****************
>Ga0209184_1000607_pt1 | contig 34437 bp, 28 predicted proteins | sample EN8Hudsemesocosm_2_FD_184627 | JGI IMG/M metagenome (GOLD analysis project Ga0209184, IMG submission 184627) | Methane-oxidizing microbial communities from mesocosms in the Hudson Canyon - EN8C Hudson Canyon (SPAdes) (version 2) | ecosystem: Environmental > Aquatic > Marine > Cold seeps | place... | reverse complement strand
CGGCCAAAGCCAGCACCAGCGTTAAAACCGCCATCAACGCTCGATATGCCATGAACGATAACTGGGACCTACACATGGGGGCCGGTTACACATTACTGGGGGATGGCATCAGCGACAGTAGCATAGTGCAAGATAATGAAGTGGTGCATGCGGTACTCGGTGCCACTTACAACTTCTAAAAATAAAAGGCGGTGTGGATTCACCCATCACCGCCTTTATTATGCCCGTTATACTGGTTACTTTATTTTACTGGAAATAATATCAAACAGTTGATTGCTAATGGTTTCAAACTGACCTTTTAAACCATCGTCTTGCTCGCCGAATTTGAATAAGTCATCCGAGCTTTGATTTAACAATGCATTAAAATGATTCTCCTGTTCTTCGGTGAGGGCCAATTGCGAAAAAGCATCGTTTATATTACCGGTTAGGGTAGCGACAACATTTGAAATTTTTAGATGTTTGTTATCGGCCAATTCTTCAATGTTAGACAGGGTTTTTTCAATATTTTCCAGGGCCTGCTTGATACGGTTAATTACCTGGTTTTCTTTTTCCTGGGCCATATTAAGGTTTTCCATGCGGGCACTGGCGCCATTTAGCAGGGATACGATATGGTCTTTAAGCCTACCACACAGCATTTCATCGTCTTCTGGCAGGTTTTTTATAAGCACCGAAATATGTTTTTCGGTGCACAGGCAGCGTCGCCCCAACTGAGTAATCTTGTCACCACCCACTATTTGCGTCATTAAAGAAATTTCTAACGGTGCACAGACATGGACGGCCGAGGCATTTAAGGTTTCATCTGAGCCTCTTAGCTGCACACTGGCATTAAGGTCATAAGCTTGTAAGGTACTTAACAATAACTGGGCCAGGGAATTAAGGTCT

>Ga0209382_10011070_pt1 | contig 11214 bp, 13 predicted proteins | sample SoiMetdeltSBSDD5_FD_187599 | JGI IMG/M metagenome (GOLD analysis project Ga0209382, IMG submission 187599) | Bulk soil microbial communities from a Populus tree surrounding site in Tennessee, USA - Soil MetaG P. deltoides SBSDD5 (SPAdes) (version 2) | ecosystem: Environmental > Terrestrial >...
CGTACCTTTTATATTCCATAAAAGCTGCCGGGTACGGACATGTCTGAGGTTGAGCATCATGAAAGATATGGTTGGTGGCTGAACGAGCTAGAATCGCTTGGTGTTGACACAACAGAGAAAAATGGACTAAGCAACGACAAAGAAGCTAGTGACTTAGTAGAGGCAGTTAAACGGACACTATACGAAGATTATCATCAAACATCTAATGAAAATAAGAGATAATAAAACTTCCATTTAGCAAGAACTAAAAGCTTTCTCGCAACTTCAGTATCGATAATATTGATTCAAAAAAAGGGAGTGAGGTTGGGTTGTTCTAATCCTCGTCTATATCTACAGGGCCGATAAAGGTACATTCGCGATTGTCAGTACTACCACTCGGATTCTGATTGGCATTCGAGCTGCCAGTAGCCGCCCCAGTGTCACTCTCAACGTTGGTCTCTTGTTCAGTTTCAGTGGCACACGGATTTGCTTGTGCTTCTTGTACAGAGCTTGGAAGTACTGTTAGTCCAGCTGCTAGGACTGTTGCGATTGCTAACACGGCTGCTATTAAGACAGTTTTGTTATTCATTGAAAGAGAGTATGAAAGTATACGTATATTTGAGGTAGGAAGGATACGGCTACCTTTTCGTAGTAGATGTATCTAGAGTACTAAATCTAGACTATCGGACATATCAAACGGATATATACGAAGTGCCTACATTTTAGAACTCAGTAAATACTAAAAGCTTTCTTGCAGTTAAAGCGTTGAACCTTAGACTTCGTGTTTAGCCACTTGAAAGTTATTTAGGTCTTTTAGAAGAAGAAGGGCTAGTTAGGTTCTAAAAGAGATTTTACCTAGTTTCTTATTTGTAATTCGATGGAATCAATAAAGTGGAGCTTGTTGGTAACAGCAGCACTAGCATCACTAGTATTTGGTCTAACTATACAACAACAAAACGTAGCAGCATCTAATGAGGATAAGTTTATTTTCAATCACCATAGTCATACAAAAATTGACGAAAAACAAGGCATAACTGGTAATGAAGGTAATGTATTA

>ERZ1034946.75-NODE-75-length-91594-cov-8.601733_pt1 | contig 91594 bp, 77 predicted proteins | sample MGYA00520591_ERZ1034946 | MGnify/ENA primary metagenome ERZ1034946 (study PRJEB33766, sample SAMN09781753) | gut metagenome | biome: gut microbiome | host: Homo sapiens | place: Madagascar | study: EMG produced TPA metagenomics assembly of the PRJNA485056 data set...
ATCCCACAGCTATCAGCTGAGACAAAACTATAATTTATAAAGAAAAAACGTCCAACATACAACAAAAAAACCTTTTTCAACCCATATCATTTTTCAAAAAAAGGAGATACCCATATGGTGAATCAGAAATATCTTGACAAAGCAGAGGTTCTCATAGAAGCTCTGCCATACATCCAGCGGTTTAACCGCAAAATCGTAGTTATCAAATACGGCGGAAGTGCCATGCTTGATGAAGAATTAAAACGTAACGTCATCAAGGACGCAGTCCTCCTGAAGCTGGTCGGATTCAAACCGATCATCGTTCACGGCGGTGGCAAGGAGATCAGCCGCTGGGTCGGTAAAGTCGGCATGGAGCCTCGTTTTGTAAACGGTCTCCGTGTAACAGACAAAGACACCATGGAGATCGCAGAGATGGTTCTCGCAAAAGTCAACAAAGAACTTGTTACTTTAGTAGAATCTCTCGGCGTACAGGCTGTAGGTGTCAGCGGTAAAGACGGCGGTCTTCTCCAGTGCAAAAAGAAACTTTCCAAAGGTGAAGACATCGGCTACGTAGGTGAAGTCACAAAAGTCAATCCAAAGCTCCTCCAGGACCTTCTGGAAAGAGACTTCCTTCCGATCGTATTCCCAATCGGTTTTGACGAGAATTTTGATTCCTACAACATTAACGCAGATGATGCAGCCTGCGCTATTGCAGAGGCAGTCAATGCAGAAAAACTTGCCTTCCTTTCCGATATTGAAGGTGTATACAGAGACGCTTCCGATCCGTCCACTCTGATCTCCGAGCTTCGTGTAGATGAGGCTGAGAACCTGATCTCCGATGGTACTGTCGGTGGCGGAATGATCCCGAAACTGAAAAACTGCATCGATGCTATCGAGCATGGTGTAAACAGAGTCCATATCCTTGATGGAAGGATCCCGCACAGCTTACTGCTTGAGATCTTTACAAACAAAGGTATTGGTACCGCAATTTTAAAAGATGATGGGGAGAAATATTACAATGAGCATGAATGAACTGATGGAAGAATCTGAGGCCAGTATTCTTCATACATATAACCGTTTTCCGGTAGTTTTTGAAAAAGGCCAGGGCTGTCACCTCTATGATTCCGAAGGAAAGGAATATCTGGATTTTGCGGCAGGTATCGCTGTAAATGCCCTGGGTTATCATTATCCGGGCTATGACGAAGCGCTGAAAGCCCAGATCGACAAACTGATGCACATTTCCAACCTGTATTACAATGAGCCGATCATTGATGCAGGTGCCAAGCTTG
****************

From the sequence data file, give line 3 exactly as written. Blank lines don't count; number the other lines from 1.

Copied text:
>Ga0209382_10011070_pt1 | contig 11214 bp, 13 predicted proteins | sample SoiMetdeltSBSDD5_FD_187599 | JGI IMG/M metagenome (GOLD analysis project Ga0209382, IMG submission 187599) | Bulk soil microbial communities from a Populus tree surrounding site in Tennessee, USA - Soil MetaG P. deltoides SBSDD5 (SPAdes) (version 2) | ecosystem: Environmental > Terrestrial >...